Media Interviews
In their own words

Tina Brown: The Web Audience is 'Vibrant, Growing'
The co-founder and editor of The Daily Beast describes the first year of her Barry Diller-backed news site as a mission to "establish a voice." The second year will bring more multimedia — but no content fees.

By Patrick Phillips
I Want Media, 10/07/09

Tina Brown celebrated the first anniversary of The Daily Beast by having her Web "news curator" publish a Q&A interview with ... herself. (One wonders: Would she have published a self-interview when she was editor of The New Yorker? Maybe it's an Internet thing.)

I Want Media approached the former print media maven more than a week ago about doing an interview to discuss the lessons she learned in her first year as a Web-based publisher — especially one who is backed by IAC boss Barry Diller. After posting her own Q&A, she responded to I Want Media's Q's. Damn, scooped by Tina Brown.

In this interview, the former top editor of Tatler, Vanity Fair, The New Yorker, and the now-defunct Talk chats about Diller, Twitter, The Huffington Post, and old media's "volcanic realignment."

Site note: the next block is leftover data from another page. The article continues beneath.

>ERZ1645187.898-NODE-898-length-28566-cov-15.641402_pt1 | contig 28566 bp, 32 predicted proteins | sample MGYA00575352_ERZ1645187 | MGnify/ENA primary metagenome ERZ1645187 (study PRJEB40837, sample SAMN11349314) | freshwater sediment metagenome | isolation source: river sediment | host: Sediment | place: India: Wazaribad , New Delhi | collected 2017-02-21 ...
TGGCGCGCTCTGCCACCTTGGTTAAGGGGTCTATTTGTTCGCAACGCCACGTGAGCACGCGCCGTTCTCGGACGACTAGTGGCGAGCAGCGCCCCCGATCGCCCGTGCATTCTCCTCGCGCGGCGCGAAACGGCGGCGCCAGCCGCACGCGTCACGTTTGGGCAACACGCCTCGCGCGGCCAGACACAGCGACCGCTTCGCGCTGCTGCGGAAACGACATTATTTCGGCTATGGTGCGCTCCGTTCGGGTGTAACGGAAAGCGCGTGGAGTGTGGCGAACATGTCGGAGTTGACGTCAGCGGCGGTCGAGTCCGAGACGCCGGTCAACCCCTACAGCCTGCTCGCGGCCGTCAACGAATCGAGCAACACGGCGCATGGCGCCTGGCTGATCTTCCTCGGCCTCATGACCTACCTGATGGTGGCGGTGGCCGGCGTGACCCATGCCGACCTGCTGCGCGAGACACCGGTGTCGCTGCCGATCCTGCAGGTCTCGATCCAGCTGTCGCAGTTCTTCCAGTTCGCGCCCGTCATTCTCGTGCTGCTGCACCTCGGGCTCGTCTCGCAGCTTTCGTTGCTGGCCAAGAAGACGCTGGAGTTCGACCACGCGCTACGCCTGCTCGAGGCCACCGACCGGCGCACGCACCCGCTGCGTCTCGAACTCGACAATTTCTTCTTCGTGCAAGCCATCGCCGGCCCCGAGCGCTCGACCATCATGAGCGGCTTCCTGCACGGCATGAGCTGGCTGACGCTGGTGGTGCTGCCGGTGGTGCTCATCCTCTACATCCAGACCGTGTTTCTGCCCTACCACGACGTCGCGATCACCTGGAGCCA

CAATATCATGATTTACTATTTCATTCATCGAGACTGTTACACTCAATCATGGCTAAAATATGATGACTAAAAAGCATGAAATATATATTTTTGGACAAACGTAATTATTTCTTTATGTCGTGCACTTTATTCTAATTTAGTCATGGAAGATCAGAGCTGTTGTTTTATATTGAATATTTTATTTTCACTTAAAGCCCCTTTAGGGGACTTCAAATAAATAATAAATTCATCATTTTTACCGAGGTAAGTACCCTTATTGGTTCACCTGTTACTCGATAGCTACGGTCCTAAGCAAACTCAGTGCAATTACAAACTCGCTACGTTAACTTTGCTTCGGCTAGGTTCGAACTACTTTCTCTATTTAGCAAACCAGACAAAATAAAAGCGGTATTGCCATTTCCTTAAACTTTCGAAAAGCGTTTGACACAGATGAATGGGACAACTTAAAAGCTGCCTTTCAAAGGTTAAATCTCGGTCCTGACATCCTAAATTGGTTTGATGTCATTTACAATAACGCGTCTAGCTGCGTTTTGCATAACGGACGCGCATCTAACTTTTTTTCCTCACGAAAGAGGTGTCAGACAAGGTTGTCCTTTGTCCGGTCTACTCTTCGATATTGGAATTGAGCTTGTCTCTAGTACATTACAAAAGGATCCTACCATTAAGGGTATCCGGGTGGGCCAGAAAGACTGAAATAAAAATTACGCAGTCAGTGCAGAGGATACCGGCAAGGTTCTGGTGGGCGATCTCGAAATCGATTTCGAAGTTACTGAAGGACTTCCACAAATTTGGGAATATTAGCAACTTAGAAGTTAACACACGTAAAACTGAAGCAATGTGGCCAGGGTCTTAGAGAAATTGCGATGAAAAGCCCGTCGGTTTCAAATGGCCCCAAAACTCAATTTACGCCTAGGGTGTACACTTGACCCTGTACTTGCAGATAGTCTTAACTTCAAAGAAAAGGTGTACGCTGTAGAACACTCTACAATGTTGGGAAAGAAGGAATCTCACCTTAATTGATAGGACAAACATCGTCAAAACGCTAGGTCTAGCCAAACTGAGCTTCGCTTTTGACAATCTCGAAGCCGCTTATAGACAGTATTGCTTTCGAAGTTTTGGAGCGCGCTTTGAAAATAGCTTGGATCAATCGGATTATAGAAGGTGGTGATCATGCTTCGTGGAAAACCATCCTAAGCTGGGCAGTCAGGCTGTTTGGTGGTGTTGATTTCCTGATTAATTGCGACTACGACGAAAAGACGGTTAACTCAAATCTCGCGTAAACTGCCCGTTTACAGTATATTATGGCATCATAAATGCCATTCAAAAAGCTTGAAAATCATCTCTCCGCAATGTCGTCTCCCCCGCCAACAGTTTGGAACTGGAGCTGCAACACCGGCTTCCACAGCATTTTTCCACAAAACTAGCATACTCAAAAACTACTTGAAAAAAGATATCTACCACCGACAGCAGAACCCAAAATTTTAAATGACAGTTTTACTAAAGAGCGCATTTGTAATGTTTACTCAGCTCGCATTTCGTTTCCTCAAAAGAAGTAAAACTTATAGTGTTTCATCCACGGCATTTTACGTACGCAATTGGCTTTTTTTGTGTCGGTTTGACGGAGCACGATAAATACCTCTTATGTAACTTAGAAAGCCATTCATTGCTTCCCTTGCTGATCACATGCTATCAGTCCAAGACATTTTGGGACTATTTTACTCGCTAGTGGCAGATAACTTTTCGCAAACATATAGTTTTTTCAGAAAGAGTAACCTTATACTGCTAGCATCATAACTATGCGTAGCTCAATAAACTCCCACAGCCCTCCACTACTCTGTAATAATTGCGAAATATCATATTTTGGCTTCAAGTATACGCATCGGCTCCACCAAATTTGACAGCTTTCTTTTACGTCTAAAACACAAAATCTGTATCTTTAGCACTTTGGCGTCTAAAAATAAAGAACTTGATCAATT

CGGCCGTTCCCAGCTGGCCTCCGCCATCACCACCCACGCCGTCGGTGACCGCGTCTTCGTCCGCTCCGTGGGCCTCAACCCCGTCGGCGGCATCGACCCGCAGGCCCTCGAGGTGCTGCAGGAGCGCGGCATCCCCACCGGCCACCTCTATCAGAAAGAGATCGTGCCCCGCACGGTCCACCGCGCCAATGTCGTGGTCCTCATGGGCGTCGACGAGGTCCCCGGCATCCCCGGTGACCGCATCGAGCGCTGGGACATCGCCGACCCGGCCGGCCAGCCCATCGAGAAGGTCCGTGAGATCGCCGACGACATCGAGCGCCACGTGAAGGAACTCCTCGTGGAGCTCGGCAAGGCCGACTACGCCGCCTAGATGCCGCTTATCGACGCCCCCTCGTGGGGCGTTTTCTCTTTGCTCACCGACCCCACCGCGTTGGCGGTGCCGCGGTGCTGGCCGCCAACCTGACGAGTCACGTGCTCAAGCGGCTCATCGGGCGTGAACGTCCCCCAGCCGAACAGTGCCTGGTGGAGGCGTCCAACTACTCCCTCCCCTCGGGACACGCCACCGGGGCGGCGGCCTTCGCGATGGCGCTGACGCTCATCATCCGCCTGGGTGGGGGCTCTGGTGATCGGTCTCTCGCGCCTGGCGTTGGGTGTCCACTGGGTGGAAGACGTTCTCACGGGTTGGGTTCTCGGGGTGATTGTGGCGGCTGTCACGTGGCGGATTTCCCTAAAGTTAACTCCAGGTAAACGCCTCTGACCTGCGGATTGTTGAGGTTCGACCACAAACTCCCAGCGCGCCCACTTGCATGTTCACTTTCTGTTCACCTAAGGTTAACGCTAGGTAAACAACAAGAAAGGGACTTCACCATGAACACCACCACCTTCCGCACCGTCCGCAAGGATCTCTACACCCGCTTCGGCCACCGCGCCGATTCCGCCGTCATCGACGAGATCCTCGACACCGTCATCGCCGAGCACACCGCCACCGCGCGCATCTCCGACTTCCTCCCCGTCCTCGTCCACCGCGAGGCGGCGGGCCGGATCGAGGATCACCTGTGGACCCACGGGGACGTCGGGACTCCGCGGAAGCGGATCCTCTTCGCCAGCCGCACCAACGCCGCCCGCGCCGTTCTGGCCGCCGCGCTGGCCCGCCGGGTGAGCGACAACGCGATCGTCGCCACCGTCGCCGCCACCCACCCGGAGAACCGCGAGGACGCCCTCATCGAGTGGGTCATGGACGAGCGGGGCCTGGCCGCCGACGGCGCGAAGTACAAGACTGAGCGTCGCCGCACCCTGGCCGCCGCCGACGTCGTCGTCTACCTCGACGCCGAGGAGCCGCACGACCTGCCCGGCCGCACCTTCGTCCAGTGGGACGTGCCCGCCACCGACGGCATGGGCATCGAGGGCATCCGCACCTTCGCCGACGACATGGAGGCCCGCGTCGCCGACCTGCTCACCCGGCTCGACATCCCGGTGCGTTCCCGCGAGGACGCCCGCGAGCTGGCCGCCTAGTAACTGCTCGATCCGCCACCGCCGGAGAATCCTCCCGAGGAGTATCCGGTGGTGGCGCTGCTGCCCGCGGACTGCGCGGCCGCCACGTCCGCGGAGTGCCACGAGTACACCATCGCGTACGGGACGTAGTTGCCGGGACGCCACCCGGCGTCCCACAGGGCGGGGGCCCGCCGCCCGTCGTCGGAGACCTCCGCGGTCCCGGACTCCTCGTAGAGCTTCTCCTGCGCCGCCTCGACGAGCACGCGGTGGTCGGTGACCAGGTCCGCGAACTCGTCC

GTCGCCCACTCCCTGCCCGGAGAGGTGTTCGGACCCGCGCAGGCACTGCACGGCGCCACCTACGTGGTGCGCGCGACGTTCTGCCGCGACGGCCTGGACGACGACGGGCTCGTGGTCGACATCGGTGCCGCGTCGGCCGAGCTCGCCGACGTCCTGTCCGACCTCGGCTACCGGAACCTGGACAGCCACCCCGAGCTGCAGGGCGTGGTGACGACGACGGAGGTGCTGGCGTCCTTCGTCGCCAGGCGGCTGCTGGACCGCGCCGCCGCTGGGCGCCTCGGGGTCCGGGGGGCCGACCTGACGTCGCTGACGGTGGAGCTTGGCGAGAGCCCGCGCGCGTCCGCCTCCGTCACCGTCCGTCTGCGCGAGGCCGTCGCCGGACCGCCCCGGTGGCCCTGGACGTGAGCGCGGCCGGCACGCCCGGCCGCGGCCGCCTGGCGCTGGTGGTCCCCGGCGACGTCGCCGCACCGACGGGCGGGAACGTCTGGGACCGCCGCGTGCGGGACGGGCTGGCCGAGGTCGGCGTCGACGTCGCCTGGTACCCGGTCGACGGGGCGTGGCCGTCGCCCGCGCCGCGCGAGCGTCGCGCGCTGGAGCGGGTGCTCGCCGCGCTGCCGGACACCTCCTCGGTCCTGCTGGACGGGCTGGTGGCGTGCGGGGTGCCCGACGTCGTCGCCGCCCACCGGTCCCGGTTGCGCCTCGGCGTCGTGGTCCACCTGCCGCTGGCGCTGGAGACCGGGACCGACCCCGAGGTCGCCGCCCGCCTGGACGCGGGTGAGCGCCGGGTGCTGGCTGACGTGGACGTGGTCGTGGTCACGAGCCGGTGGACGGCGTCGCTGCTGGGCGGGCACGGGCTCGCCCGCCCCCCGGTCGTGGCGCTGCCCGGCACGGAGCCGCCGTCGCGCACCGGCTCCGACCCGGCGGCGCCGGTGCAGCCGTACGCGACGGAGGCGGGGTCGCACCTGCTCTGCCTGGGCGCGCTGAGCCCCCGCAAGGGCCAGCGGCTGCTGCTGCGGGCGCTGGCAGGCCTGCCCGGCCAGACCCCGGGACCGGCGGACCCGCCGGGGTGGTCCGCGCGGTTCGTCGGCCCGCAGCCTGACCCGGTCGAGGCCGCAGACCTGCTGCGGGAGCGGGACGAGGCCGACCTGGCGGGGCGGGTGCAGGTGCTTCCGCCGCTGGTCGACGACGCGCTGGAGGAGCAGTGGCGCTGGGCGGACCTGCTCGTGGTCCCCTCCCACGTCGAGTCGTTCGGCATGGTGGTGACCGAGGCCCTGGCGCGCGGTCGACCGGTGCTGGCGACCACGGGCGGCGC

What have you learned in The Daily Beast's first year online?

Tina Brown: I've loved adjusting to and working at the Web's incessant pace. It's easy to iterate online -- to test out new ideas, listen to feedback from the audience, keep what works and reject what doesn't. It is a very nimble process. I've also learned that there was, and still is, a real hunger for smart content aggregation or "curation" as I have come to think of it.

The Daily Beast impresses as an online, interactive redo of Talk magazine. Is that a fair assessment?

Brown: We've been compared to magazines before and I do think there are some similarities given the emphasis we place on photography and imagery. But at core we are a news site, covering and often breaking news 24 hours a day, every day. And there is one major difference: this time my partner is Barry Diller, not Harvey Weinstein.

I don't see many ads on The Daily Beast. How do you plan to make money?

Brown: Early on, Barry challenged us to replace banner ads with a more innovative approach that is as stylish and smart as the rest of site. This means taking a more integrated sponsorship approach to advertising, which has proved much more successful in terms of reader interaction (higher click-through rates, etc) and feedback.